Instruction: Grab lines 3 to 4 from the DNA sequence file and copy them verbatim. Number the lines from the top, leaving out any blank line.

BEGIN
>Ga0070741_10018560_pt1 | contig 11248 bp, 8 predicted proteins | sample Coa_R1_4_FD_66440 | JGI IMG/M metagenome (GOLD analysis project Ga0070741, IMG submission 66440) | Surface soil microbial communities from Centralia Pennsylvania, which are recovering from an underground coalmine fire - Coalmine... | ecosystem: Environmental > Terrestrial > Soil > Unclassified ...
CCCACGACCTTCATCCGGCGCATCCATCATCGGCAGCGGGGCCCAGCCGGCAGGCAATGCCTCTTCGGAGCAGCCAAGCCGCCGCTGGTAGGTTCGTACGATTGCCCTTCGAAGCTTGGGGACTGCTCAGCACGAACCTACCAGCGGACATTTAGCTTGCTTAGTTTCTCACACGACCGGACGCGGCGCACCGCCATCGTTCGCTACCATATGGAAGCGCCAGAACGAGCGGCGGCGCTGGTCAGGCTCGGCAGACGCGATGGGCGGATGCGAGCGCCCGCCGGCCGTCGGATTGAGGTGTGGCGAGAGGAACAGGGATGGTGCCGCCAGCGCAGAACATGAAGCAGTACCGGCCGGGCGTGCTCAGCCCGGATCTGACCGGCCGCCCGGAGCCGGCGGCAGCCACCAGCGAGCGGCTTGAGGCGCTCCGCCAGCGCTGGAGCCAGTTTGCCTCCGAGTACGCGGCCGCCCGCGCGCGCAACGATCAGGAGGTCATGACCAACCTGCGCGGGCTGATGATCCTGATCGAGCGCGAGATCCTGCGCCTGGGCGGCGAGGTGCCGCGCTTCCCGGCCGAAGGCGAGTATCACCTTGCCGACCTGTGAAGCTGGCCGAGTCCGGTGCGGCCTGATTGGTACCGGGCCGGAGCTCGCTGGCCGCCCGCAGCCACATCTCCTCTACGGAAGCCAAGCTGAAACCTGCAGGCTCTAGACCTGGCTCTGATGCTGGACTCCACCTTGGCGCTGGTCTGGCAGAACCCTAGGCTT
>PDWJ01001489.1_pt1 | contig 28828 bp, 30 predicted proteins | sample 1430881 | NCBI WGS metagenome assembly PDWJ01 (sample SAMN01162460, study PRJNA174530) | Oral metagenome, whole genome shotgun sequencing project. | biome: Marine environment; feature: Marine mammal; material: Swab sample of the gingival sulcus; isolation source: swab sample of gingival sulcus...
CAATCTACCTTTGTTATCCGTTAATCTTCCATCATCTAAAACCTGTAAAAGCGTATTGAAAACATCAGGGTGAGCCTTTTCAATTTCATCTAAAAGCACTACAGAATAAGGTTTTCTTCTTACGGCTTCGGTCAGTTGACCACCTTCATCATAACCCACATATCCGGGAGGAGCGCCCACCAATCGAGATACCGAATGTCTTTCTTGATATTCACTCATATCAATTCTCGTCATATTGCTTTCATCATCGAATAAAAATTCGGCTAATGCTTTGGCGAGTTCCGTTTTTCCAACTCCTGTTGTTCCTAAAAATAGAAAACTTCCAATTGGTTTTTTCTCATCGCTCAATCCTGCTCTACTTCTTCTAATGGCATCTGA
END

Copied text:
>PDWJ01001489.1_pt1 | contig 28828 bp, 30 predicted proteins | sample 1430881 | NCBI WGS metagenome assembly PDWJ01 (sample SAMN01162460, study PRJNA174530) | Oral metagenome, whole genome shotgun sequencing project. | biome: Marine environment; feature: Marine mammal; material: Swab sample of the gingival sulcus; isolation source: swab sample of gingival sulcus...
CAATCTACCTTTGTTATCCGTTAATCTTCCATCATCTAAAACCTGTAAAAGCGTATTGAAAACATCAGGGTGAGCCTTTTCAATTTCATCTAAAAGCACTACAGAATAAGGTTTTCTTCTTACGGCTTCGGTCAGTTGACCACCTTCATCATAACCCACATATCCGGGAGGAGCGCCCACCAATCGAGATACCGAATGTCTTTCTTGATATTCACTCATATCAATTCTCGTCATATTGCTTTCATCATCGAATAAAAATTCGGCTAATGCTTTGGCGAGTTCCGTTTTTCCAACTCCTGTTGTTCCTAAAAATAGAAAACTTCCAATTGGTTTTTTCTCATCGCTCAATCCTGCTCTACTTCTTCTAATGGCATCTGA